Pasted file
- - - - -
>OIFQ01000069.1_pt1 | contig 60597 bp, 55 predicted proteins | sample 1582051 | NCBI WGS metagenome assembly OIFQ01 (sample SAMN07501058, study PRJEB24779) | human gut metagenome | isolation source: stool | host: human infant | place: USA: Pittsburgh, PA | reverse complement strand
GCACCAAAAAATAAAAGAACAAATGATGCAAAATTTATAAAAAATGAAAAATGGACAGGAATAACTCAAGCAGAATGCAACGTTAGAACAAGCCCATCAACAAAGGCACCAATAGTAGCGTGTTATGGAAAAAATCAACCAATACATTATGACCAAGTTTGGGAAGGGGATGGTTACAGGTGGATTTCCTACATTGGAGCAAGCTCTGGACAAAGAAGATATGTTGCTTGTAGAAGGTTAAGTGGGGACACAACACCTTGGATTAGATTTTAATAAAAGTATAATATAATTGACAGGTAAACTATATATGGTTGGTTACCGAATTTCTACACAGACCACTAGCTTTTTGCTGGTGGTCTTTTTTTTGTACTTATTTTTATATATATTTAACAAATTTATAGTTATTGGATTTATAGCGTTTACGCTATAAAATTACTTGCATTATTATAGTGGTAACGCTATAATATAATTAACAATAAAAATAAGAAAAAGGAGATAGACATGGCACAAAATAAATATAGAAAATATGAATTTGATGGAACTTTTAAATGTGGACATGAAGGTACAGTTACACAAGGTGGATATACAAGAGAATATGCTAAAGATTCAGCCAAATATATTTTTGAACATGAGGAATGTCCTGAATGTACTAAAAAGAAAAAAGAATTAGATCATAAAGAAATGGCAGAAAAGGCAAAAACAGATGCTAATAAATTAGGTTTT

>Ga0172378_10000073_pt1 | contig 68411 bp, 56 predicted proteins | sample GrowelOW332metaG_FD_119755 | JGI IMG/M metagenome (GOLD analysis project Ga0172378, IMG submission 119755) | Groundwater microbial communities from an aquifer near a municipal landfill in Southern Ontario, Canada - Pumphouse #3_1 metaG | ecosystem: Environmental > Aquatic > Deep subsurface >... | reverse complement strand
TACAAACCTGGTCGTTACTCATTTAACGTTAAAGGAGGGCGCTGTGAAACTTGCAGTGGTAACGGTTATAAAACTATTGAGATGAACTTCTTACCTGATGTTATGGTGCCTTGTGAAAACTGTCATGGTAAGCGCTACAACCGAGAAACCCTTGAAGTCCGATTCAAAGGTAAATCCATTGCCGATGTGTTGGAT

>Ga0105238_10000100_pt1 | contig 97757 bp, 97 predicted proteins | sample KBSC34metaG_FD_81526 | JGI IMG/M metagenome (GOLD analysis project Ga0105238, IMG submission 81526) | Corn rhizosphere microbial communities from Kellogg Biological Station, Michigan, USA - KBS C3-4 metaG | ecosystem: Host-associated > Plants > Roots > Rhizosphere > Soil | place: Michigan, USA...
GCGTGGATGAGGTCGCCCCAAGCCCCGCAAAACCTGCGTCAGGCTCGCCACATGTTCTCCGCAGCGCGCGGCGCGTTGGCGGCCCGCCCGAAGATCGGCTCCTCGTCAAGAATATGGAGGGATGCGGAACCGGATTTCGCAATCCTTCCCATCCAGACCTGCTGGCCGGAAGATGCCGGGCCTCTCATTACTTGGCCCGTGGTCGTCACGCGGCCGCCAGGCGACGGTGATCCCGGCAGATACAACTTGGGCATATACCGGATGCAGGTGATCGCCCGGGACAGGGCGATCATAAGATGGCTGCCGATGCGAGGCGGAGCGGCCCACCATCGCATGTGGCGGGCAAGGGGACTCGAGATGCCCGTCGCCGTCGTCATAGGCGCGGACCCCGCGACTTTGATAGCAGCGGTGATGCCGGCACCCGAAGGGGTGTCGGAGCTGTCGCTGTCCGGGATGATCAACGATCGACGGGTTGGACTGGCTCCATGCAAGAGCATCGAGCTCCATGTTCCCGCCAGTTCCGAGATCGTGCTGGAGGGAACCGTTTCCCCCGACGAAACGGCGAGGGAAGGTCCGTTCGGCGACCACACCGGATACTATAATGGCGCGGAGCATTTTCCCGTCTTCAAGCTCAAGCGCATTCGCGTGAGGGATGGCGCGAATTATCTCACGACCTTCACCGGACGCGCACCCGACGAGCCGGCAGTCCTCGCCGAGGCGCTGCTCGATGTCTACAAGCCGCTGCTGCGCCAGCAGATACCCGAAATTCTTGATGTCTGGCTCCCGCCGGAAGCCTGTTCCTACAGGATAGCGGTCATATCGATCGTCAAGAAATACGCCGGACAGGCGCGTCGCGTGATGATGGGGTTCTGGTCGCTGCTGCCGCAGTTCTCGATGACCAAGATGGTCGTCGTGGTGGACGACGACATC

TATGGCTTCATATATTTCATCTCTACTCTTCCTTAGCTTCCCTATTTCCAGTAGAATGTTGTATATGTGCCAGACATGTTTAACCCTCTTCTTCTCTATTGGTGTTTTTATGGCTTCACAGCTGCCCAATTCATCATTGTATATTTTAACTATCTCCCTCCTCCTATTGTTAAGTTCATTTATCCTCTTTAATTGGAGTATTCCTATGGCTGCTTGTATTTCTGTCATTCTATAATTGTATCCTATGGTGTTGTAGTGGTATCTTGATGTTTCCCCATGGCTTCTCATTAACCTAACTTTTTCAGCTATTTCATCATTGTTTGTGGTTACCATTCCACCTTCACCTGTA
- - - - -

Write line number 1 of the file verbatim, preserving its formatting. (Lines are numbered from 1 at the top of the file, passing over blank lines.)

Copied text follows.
>OIFQ01000069.1_pt1 | contig 60597 bp, 55 predicted proteins | sample 1582051 | NCBI WGS metagenome assembly OIFQ01 (sample SAMN07501058, study PRJEB24779) | human gut metagenome | isolation source: stool | host: human infant | place: USA: Pittsburgh, PA | reverse complement strand